Unrated Director's Cut
Studio: Lionsgate Pictures
US Rating: Unrated.
Film Length: 96 Mins
Aspect Ratio: 1.78:1
Audio: English Dolby Digital 5.1 EX Surround Sound
Subtitles: English and Spanish
Review Date: January 20, 2008
The Film - out of
The horror genre of late has descended into a simmering pot of exploitation and torture fetishism, displaying agony, anguish and gruesome deaths for no other reason than to entice an increasingly less squeamish populous who seem starved of a shock factor. While there have been real bright spots and even some genuine commercial success in recent years, most horror films that have grossed enough money to have sequels greenlit weren’t worth the film stock they were shot on. A veritable mixed bag of product has hit the big screen over the last decade. For every success like The Blair Witch Project, 28 Days Later and the superb The Descent, there has been an unimaginative, bland and worst of all, unscary chapter of nonsense clogging up the multiplexes.
When the originalSAW was released in 2004, it ushered in a wave of horror films that seemed to reduced the genre to disposable and grizzly exploitation pulp – however, SAW itself was far from dismissible, despite the onslaught of tasteless derivatives that it gave birth to. While it represented a paradigm shift from what horror movies did to scare us and freak us out, it was more-so a clever evolution within the horror movie genre; a film that places its victims inside clever and terrifying puzzles where the only thing that will save their life is taking some drastic measure of self mutilation, or worse. On one level it is torture, but by not backing away from the moral implications of each horrific decision; by choosing to examine right and righteousness, it became a far more complex idea than surface examination would indicate.
The basic plots of the SAW series involve its victims placed in a series of gruesome predicaments by an imposing moralist (facing death himself) who wishes to inflict punishment and a chance at retribution upon those that have wasted something precious in their lives or have committed sins which he believes ample punishment has not been felt. Each film begins with a person or persons in a grotesque contraption that will either end their life or let them free after some painful sacrifice. SAW V only barely attempts to add to that idea. Following on from the increasing dull sequels, it reveals details about previous plot points, playing around with timeliness as we follow Detective Hoffman, who is close to being found out about his relationship with Jigsaw and is seeking to keep his dark secret hidden by any means necessary. All that is just a clothesline upon which bloody and grim death sequences are strung up to dry.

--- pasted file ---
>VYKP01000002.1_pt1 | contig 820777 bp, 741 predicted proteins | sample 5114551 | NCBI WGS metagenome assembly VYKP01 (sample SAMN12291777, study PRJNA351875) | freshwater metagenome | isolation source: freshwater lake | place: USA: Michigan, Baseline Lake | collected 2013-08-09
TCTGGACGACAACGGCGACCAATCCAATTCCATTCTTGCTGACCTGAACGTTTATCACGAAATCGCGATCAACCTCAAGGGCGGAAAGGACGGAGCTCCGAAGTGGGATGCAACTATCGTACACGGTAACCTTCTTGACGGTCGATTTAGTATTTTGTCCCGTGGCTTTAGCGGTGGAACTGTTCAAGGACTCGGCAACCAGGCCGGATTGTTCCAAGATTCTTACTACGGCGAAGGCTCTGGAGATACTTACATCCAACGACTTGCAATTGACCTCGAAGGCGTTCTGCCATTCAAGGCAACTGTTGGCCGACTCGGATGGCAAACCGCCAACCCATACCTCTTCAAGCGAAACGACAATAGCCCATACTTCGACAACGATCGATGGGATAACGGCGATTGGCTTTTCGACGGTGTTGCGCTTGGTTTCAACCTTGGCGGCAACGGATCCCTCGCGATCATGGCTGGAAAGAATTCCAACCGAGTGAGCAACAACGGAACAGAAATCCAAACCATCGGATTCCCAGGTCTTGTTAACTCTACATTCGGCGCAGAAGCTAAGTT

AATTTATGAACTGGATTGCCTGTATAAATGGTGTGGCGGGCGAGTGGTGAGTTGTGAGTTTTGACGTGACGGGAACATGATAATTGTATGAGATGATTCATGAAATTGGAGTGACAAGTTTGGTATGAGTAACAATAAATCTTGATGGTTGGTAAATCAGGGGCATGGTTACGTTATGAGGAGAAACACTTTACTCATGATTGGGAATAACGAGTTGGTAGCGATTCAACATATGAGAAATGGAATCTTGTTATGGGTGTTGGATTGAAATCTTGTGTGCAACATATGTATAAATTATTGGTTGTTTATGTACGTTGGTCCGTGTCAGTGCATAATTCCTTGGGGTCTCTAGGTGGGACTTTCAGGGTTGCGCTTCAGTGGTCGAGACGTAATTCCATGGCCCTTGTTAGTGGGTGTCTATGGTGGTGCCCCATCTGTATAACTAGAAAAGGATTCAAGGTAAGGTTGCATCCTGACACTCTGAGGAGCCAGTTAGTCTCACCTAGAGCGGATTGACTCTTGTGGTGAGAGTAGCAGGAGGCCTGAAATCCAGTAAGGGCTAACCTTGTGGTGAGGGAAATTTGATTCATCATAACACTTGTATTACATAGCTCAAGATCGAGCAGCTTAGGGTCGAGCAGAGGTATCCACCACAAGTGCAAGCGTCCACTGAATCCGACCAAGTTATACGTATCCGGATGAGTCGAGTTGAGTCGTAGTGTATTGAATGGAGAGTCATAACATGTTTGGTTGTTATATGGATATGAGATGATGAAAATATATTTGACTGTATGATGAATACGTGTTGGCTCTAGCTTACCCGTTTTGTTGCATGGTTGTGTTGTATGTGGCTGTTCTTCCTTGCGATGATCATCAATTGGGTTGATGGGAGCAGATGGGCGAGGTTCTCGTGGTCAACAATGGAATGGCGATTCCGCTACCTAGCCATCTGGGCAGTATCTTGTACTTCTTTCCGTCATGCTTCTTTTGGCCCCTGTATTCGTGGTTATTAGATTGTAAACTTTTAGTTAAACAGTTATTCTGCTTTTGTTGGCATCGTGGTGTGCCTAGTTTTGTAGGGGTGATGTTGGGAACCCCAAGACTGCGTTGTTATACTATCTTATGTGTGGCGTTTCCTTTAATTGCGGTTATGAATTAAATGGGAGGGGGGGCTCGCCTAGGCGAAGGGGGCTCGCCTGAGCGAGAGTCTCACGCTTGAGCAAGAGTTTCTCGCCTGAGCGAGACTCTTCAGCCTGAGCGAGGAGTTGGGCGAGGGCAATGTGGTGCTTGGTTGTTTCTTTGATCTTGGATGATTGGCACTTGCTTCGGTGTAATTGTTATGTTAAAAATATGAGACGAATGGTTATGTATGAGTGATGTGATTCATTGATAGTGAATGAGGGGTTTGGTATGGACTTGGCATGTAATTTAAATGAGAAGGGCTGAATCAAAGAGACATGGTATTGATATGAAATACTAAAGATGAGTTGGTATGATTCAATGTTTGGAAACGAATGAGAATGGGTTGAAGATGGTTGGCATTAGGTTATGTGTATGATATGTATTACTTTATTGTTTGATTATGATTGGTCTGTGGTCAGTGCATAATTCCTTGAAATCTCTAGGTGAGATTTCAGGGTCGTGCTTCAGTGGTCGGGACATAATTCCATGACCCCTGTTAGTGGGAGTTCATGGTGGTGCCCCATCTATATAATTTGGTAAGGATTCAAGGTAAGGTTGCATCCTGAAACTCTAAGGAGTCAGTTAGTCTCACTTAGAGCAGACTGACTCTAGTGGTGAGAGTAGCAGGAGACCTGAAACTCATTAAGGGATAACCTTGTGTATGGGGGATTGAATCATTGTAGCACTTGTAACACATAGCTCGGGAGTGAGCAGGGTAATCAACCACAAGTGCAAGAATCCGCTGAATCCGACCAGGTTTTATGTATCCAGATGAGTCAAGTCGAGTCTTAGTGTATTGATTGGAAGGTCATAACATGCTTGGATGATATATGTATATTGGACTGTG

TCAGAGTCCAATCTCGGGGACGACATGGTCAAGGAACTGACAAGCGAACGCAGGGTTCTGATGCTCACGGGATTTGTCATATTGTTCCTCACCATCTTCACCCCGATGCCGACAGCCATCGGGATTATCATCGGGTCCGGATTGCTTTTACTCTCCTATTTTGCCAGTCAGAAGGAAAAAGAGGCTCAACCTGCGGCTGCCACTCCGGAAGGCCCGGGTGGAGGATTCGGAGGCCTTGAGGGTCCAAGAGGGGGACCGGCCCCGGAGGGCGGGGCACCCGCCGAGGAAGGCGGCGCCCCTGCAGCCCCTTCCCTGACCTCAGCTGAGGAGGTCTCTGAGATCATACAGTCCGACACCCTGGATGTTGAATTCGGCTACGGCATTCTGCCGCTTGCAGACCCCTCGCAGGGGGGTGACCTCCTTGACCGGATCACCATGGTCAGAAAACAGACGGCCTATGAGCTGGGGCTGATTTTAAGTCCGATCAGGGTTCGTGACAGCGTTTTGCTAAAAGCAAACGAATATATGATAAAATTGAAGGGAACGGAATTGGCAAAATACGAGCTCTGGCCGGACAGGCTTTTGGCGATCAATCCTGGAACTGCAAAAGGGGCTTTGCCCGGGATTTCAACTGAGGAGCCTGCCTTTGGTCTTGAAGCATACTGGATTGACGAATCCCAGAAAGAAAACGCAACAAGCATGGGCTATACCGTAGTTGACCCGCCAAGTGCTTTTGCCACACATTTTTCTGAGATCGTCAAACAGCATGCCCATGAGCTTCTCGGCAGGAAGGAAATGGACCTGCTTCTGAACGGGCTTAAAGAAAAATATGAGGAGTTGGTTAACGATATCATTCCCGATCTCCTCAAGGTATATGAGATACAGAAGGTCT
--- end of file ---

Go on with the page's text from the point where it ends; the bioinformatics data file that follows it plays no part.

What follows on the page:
Director David Hackl has the camera zipping, flashing and zooming in and around the terrifying circumstances the victims-to-be find themselves in and, during the quieter moments, runs the camera around loosely, without vision. The film lacks genuine atmosphere and a needed flair. The script is, as expected, nothing to write home about and performances worthy of those who are relegated to appearances in forgettable schlock horror flicks.
The original evil character of Jigsaw was so well conceived and conveyed that he has become as noted a horror film nemesis as Jason Vorhees or Michael Myers. But like those evil foes, he appears now only in bad sequels. Some will find the appalling predicaments repugnant, and fans of the original will yearn for the nifty thriller that played beneath the fleshy carnage of that intriguing outing. Tobin Bell as the notorious Jigsaw killer still plays the character with a calm demeanor and his raspy, sinister voice. The reason and thought behind his madness and his steady, ludicrously determined portrayal has waned and yet is still the sole element that gives this series any reason for us to look. But the longevity to the series he provides may well have run its course.
SAW may have ushered in a bevy of films that add up to nothing more than torture and body count, relying solely on shock to earn its horror stripes, but it has not been reduced buy it. If the horror movie genre had found more success in Zombie, monster and supernatural projects these past few years, the effect of SAW and its sequels may not have been as great. But we did not have the choice cuts that quality horror options would have given us, and instead only had forgettable and dull retreats such as Pulse, Undead, Diary of the Dead and The Messengers to hang our horror loving hats on.